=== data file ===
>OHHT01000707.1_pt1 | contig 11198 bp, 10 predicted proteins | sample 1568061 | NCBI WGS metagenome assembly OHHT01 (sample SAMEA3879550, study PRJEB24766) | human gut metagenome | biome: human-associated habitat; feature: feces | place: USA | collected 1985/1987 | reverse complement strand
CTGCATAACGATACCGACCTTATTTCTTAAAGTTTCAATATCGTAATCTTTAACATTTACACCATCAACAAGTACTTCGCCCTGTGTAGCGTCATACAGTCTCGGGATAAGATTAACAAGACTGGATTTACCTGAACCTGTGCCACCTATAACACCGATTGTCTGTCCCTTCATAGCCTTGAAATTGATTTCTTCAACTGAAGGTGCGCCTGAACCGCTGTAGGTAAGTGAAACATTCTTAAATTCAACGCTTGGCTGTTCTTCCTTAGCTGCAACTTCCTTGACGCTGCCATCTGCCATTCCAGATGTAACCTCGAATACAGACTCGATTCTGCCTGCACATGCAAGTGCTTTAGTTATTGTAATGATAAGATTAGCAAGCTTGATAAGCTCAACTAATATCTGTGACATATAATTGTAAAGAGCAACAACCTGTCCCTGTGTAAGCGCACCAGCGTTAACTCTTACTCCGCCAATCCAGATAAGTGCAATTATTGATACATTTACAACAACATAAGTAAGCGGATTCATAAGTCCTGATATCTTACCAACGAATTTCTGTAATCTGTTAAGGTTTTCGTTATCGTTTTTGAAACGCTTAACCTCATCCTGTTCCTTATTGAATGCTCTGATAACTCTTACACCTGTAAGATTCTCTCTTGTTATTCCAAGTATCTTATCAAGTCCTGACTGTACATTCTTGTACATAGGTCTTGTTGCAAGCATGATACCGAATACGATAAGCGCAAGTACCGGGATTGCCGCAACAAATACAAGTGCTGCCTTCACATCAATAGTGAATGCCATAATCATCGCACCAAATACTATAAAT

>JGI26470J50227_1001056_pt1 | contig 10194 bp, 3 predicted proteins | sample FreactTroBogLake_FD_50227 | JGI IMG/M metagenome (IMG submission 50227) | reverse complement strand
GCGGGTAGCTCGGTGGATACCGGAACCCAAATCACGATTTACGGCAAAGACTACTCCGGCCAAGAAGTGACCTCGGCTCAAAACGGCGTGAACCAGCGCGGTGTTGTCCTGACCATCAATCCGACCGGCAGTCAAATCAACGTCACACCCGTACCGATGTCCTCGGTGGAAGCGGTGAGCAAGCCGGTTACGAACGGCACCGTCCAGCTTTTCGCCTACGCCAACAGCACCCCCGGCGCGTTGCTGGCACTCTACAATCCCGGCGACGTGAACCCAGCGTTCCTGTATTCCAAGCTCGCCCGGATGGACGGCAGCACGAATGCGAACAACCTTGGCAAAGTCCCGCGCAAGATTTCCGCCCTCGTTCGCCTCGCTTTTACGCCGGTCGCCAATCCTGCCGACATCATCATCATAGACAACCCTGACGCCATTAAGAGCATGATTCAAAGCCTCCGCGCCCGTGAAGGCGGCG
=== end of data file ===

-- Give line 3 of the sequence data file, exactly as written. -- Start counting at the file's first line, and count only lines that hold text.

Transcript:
>JGI26470J50227_1001056_pt1 | contig 10194 bp, 3 predicted proteins | sample FreactTroBogLake_FD_50227 | JGI IMG/M metagenome (IMG submission 50227) | reverse complement strand